In the past few days we have seen a few news stories where tweeting has got the senders into the headlines for all the wrong reasons.
One such example is when a Palestinian envoy to Canada was called home for a controversial tweet that the Canadian federal government considered offensive to Jews. In her defence she claimed that the link to a video she retweeted could not be seen on her Blackberry. Unfortunately, when you are the “charge d’affaires’ and your job is being a diplomat there are not take backs. As I write this, the envoy is on her way home.
What have we learned? Think before you hit that tweet button.
A second story in the news comes to us from @LAMurderCop, a 30-year police veteran in LA who’s been in homicide for 25 years. Unfortunately for the public and his employers @LAMurderCop is a prolific tweeter at work and at home. Recently one of his tweets had a picture attached showed a gang shooting victim lying dead on the street. The tweet said ‘Guess where I’m at, it never ends’. Currently the actions of @LAMurderCop are under review.
Other than the obvious issues of how it’s affecting the administration of justice and bringing policing into disrepute in LA, what have we learned about tweeting? Over sharing is not acceptable. This is especially true when you are in a profession where confidentiality is of the utmost importance.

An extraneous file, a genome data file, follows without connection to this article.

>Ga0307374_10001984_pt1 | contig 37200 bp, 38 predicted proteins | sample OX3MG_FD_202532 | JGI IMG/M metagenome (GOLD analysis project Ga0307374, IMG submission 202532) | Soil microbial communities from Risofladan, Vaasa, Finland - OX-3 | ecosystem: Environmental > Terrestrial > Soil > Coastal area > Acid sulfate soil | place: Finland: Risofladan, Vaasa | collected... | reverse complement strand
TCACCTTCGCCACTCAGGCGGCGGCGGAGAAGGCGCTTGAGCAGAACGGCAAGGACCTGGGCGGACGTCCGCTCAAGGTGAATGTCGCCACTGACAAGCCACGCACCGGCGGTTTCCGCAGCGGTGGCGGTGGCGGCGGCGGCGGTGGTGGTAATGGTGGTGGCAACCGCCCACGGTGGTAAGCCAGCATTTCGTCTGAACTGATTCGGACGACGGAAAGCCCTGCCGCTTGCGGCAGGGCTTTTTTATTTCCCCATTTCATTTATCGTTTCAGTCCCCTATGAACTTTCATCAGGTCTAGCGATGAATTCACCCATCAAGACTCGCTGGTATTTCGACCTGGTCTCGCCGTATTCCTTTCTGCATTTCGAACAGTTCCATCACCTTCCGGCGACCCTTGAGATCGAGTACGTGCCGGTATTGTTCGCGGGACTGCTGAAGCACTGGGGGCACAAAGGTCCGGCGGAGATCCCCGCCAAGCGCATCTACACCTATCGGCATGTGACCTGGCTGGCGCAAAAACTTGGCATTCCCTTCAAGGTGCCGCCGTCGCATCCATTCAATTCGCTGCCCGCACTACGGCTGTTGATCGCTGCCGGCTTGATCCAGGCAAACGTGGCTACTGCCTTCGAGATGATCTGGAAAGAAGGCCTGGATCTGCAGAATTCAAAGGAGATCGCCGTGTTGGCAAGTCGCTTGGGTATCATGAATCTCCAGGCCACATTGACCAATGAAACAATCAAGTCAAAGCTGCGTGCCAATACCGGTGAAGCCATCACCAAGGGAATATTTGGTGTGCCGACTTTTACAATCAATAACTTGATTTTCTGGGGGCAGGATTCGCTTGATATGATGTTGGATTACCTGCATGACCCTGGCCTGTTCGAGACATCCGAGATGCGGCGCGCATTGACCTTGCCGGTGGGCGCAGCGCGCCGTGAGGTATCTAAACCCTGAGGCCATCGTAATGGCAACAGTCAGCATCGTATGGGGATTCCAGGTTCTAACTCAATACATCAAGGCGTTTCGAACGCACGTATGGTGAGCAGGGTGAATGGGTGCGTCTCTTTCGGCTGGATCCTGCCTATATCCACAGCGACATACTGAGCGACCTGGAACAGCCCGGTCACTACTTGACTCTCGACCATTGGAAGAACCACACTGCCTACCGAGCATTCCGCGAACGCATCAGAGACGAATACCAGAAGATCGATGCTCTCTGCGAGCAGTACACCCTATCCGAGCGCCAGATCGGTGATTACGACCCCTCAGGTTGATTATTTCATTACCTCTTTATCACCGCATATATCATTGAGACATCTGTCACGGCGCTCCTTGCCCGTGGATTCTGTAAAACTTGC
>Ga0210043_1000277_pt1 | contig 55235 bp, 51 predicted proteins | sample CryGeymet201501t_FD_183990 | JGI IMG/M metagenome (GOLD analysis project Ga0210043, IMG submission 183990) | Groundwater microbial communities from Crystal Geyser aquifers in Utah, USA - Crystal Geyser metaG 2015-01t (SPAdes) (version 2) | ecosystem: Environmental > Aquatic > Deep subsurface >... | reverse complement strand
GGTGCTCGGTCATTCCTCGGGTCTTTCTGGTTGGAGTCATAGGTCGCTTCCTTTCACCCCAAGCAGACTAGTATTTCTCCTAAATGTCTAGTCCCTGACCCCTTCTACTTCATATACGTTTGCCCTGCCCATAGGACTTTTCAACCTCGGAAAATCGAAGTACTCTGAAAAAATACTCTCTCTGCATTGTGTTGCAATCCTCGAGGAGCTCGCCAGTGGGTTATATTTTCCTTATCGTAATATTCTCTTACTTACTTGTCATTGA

I am not personally a big of Twitter user. I have a hard enough time managing the rest of my digital life and who knows what new digital fads are around the corner. However, here are a few observations:
- Once you tweet there’s no taking it back – it is out there
- Most people really don’t care what you tweet
- And really, most things you tweet are not relevant (no one cares that you just ate a piece of toast)
Better to be thought a fool, than tweet and remove all doubt.
What are your thoughts on the effects that Twitter, Facebook, or Google+ can have on our personal and work lives? Do you think social media has had a positive or negative effect on our day-to-day lives?